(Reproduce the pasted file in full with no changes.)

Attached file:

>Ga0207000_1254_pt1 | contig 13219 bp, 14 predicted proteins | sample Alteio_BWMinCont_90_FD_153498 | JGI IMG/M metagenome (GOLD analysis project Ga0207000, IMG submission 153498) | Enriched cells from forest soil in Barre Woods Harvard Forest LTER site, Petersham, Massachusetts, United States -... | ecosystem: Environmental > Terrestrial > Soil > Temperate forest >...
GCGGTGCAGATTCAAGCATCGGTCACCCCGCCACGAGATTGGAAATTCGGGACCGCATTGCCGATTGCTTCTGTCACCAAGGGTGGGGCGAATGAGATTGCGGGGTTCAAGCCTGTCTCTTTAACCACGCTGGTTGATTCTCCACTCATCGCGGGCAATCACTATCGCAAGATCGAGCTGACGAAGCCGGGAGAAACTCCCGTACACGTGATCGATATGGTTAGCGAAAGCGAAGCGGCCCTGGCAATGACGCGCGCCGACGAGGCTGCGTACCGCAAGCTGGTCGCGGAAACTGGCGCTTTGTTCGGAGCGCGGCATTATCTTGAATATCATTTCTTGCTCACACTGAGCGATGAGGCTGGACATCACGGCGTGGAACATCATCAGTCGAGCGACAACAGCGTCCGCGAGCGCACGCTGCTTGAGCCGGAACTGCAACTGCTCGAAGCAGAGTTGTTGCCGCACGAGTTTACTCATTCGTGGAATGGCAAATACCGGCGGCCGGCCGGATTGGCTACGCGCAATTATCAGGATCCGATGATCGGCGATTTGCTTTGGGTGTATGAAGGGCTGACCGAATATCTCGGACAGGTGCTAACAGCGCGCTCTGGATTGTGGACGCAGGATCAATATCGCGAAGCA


>Ga0207000_1254_pt1 | contig 13219 bp, 14 predicted proteins | sample Alteio_BWMinCont_90_FD_153498 | JGI IMG/M metagenome (GOLD analysis project Ga0207000, IMG submission 153498) | Enriched cells from forest soil in Barre Woods Harvard Forest LTER site, Petersham, Massachusetts, United States -... | ecosystem: Environmental > Terrestrial > Soil > Temperate forest >...
GCGGTGCAGATTCAAGCATCGGTCACCCCGCCACGAGATTGGAAATTCGGGACCGCATTGCCGATTGCTTCTGTCACCAAGGGTGGGGCGAATGAGATTGCGGGGTTCAAGCCTGTCTCTTTAACCACGCTGGTTGATTCTCCACTCATCGCGGGCAATCACTATCGCAAGATCGAGCTGACGAAGCCGGGAGAAACTCCCGTACACGTGATCGATATGGTTAGCGAAAGCGAAGCGGCCCTGGCAATGACGCGCGCCGACGAGGCTGCGTACCGCAAGCTGGTCGCGGAAACTGGCGCTTTGTTCGGAGCGCGGCATTATCTTGAATATCATTTCTTGCTCACACTGAGCGATGAGGCTGGACATCACGGCGTGGAACATCATCAGTCGAGCGACAACAGCGTCCGCGAGCGCACGCTGCTTGAGCCGGAACTGCAACTGCTCGAAGCAGAGTTGTTGCCGCACGAGTTTACTCATTCGTGGAATGGCAAATACCGGCGGCCGGCCGGATTGGCTACGCGCAATTATCAGGATCCGATGATCGGCGATTTGCTTTGGGTGTATGAAGGGCTGACCGAATATCTCGGACAGGTGCTAACAGCGCGCTCTGGATTGTGGACGCAGGATCAATATCGCGAAGCA